“ Sandy Bay, Exmouth Devon EX8 5BU. 10 Miles from junction 30 M5 (follow the A376 Exmouth/Sandy Bay). Tel: +44(0)1395 - 274533. Fax +44(0)1395 - 273457. Open 17th April to 27th October, 10am to 5pm ( 6pm in June to August ) „
The World of Country Life....We were staying in the caravan park just yards away so thought we'd pop in as it was a day out on our doorstep after all the driving on the previous day. It looked small from the outside so we we pleasantly surprised by the amount of land. The highlight of the day was the tractor ride to feed the deer, such beautiful animals who ate right out of your hand-a wonderful experience. There was something for everyone and I found myself as an adult sliding down the bumpy blue slide and having a go on the trampolines (something that I could never have done before in front of people, but I felt at home here!) My daughter fell in love with the goats that took her for a walk and the only problem was that she wanted to go back every day of the holiday and do nothing else!! She had a photo taken with a barn owl which will be a treasured memory and we hope to go back whenever we can. The staff were very helpful and friendly and if you call in to the caravan park nearby you can get discount vouchers on the entry fees. A very pleasant, hassle free, relaxing day with lots of animals to see and a massive wooden pirate ship for younger children to play on as well as soft ball play area, etc, etc, well worth a visit.
We went because it was a miserable rainy day in Devon and the fact the attraction was outside of the camp made it very appealing.
However, we found the whole experience really dire; the 'museum' was terrible just a mish mash of what I assume to be old jumble sale items, a few trucks, steam trains and some scary looking mannequins that appear to be the oldest things in the museum!! Had a laugh at Barbie and Ken being used as models for an old saw mill, Barbie looked very fetching as an old fashioned worker!
We made our way outside to the 'farm' where I saw about 4 different animals, none of which were unique or interesting enough to warrant the description farm, just a few donkeys and a rhea from what I could see.
Then we came to the middle of the attraction, there was a few trampolines, some really old and seemingly handmade go karts, a climbing frame and a wooden, yet empty playhouse. At this point we could see another play room behind us and another in front and behind. There was also a train ride and a falcon display we had yet to experience, however we had had enough. We had paid almost £10 for us adults and over £7 for our child and yet the whole place just had play equipment for children! I'm all for my child having fun yet I really begrudge paying £20 for myself and my partner to watch her!
Having been in the park for a mere 20 minutes we decided enough was enough and that we should ask for our money back and go someplace else. However, this is when it all fell apart. I did not think that asking for our money back was unreasonable since we had not experienced everything, we were not trying our luck as it were by trying to blag a free day out we genuinely did not believe the attraction was worth the money they charged, especially as the adult price was more than the childs price when it was barely an adults day out! Unless we wanted to bounce on the trampolines!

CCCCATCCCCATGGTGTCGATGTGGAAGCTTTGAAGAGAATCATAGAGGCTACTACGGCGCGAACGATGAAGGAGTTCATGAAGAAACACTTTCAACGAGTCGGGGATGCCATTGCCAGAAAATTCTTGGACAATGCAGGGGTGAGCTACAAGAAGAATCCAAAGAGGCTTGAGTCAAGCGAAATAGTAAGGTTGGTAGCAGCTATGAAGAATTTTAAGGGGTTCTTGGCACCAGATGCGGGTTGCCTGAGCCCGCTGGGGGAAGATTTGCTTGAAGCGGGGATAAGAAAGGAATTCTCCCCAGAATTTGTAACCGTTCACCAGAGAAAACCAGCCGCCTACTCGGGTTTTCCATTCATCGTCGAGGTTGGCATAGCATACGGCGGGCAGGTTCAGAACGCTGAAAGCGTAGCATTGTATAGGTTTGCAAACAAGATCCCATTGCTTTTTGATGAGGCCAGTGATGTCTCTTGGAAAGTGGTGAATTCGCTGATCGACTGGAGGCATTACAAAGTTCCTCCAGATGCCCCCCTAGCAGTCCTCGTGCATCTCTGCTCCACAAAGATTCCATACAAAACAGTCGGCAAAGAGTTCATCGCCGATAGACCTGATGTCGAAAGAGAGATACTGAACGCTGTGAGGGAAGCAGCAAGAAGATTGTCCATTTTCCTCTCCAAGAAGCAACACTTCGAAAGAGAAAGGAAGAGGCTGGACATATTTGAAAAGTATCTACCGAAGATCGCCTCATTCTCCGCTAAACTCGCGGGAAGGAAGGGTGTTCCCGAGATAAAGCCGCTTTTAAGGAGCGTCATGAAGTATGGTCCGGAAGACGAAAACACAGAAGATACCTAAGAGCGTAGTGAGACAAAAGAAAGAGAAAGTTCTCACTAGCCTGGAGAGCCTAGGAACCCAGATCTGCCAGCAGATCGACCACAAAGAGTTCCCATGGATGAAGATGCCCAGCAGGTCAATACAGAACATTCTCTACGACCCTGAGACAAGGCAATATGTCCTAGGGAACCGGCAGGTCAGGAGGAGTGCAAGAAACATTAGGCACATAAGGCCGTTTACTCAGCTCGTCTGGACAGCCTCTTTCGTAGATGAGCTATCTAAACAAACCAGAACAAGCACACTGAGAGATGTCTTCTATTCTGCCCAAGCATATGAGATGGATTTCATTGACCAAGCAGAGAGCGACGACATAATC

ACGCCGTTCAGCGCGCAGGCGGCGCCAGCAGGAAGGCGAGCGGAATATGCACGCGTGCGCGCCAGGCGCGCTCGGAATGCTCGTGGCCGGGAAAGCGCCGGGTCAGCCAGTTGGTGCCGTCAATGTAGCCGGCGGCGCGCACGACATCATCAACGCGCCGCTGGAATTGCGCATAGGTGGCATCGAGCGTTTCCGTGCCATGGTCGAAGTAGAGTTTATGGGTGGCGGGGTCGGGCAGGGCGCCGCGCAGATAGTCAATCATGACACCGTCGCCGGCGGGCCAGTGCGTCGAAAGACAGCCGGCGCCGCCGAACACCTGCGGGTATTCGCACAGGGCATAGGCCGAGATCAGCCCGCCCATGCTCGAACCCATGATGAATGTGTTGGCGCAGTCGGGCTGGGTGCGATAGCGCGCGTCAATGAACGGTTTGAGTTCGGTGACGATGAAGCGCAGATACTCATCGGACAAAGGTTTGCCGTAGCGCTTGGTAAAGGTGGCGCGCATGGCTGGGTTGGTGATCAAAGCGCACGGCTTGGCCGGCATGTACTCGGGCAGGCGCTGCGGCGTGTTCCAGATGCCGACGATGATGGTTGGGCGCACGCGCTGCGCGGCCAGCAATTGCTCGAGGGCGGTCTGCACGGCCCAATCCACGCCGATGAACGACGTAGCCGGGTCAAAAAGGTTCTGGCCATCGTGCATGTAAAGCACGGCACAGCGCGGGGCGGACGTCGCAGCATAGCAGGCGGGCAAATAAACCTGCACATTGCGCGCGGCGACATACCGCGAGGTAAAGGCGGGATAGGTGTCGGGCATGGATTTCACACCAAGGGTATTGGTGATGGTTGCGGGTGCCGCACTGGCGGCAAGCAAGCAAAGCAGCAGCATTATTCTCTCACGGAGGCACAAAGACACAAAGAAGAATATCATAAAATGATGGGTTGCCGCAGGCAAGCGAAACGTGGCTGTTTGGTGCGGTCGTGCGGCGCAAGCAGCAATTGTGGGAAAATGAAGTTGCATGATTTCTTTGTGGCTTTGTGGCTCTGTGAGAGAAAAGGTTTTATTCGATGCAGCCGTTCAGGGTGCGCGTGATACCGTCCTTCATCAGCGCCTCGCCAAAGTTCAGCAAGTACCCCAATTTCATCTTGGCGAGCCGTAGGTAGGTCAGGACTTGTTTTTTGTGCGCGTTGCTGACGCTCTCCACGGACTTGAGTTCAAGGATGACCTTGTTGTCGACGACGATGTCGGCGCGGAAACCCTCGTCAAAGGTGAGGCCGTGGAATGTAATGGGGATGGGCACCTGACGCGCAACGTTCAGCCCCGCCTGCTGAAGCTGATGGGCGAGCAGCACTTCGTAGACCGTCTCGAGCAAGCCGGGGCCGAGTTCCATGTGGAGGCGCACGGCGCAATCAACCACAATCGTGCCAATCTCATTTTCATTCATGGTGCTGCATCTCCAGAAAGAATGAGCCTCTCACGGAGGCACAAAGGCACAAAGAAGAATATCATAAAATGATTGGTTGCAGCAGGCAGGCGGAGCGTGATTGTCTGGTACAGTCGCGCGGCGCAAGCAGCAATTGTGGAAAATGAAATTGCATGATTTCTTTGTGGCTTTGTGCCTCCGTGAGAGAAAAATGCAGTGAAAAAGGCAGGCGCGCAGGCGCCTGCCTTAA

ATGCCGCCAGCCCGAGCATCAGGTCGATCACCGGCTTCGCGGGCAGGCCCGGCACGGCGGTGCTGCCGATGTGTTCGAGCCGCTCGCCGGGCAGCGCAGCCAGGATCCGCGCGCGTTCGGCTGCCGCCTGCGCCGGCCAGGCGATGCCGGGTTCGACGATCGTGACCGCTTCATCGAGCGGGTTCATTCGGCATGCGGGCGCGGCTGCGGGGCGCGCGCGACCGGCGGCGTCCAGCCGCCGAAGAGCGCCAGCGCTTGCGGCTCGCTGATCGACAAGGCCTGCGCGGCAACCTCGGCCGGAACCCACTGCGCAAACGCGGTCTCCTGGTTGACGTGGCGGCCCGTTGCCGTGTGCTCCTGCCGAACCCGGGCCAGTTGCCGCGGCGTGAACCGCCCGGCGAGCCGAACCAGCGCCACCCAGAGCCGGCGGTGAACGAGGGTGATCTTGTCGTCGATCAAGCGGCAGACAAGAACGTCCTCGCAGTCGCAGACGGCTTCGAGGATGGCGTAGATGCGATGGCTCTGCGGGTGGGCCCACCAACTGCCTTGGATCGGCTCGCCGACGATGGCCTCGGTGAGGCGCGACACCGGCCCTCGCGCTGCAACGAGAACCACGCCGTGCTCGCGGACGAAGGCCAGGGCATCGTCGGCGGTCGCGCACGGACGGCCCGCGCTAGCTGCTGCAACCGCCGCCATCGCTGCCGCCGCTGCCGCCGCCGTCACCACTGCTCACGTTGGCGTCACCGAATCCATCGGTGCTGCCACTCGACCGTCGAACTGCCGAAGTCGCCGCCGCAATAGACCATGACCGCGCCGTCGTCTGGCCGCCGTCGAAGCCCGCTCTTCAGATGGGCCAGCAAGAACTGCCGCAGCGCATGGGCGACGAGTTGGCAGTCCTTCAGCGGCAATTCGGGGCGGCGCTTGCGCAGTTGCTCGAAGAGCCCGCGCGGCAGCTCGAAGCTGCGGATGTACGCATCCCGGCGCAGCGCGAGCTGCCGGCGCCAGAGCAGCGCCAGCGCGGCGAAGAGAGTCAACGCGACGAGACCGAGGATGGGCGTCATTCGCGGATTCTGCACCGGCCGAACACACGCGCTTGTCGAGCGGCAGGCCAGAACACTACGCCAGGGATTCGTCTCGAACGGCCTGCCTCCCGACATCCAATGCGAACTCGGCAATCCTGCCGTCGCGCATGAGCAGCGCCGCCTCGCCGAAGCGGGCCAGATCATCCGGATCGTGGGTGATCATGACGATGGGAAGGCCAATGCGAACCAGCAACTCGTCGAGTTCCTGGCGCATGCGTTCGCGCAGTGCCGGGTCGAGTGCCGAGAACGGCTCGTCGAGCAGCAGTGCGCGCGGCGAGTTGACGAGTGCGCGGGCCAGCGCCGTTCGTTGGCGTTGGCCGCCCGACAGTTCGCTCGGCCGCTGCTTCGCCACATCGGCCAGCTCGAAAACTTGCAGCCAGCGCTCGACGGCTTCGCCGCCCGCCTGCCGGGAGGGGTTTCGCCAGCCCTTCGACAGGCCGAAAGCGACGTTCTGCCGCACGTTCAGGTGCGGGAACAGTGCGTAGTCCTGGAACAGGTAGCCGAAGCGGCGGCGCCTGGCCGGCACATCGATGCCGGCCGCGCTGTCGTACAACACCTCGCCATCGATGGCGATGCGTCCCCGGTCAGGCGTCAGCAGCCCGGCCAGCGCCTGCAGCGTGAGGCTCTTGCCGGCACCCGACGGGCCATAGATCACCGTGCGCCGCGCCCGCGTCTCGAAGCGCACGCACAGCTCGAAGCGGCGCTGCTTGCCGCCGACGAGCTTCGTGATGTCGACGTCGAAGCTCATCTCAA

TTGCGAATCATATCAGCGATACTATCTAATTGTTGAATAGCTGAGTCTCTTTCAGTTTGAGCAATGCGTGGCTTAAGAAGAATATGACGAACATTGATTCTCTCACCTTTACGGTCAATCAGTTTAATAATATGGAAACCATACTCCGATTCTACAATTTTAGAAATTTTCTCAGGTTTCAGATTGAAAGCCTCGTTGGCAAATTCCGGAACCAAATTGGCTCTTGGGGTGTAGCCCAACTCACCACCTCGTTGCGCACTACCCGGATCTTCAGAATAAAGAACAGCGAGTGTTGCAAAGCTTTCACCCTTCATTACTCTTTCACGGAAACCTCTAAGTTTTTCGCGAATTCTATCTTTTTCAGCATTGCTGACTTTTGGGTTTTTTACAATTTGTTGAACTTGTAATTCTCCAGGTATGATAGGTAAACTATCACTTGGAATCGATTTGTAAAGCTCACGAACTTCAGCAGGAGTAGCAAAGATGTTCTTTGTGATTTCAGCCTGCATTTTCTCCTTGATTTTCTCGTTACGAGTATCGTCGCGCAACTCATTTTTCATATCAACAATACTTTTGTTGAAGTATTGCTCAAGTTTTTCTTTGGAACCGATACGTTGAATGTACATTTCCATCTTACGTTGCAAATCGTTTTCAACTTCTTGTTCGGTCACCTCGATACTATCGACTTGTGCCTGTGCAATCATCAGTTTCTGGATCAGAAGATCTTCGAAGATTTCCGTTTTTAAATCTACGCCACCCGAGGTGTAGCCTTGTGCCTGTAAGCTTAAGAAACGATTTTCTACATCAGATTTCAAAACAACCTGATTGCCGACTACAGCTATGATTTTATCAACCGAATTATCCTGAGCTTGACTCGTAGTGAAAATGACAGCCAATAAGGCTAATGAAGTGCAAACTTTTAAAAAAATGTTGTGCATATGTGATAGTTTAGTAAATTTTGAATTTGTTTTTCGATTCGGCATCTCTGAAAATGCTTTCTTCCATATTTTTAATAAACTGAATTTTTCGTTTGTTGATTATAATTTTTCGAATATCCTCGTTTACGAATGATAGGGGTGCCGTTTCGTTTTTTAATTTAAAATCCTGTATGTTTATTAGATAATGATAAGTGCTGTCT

Unfortunately for us the park has a quite bizarre policy of not giving refunds, perhaps because if it did it would not make a penny! The receptionist was extremely rude, the 'acting' manager had no authority and was at best a parrot just repeating what her manager said and at worst a complete air head, as we complained that 20 minutes was enough she offered us free tickets to come back!! Er... why would that appease us? In case we had a spare 10 minutes another day to kill? I eventually spoke to the manager on the phone who was as equally unhelpful and again just parroted that they didn't give refunds.
A very disappointing day out, would not recommend to anyone of any age unless they completely renovate (even a quick trip to B&Q for a tin of paint wouldn't go amiss) or change their prices, a charge of about £5 for children and free for adults would be a more realistic price but even then I would not go back to Devon's most boring attraction to date, I would go to Crealey instead!
When I was on holiday my girlfriend suggested that I invite my best mate and his daughter to Devon, where she lives, so that we could spend the day together. We picked up a load of those flyers you can find on racks in pubs, swimming pools and the like, then left it up to the little girl (she’s 10 years old) to decide where we would go. Ideally we were looking for somewhere that would cater for all four of us. In the end she chose this park because it seemed to have plenty of animals, that she liked and a little area to play in. As you will see in the rest of this opinion the use of the word little was an understatement. The park is situated about two miles outside of Exmouth Town centre on the B3178. The best route to take is come up or down the M5, depending where you’re travelling from, leave at junction 30, then simply follow the A376 Exmouth/Sandy Bay sign, drive straight on without taking any turn-offs until you get into Exmouth, the park is the well signposted from there on. When we finally arrived we were delighted to find ample, free parking. This made a change from the usual queues we had encountered on previous days out. Once we had paid to get in, we set about exploring… The park is 40 Acres in size of which 60,000 sq.ft is under cover, so no matter what the weather, there is always something to do. If it is hot or raining, head for the areas undercover, but if it is dry or you want to enjoy the sun go for one of the other activities. My girlfriend found this mix particularly useful as she generally likes the sun, but if she stays in it for too long she turns bright red. The problem I have writing this opinion, is that if I just give you a guide tour I won’t do it the justice it deserves, so I’m going to categorise each of the main features. ~~The Exhibition Hall~~ Once you’ve paid, the first building you come to is the main under-cover section, which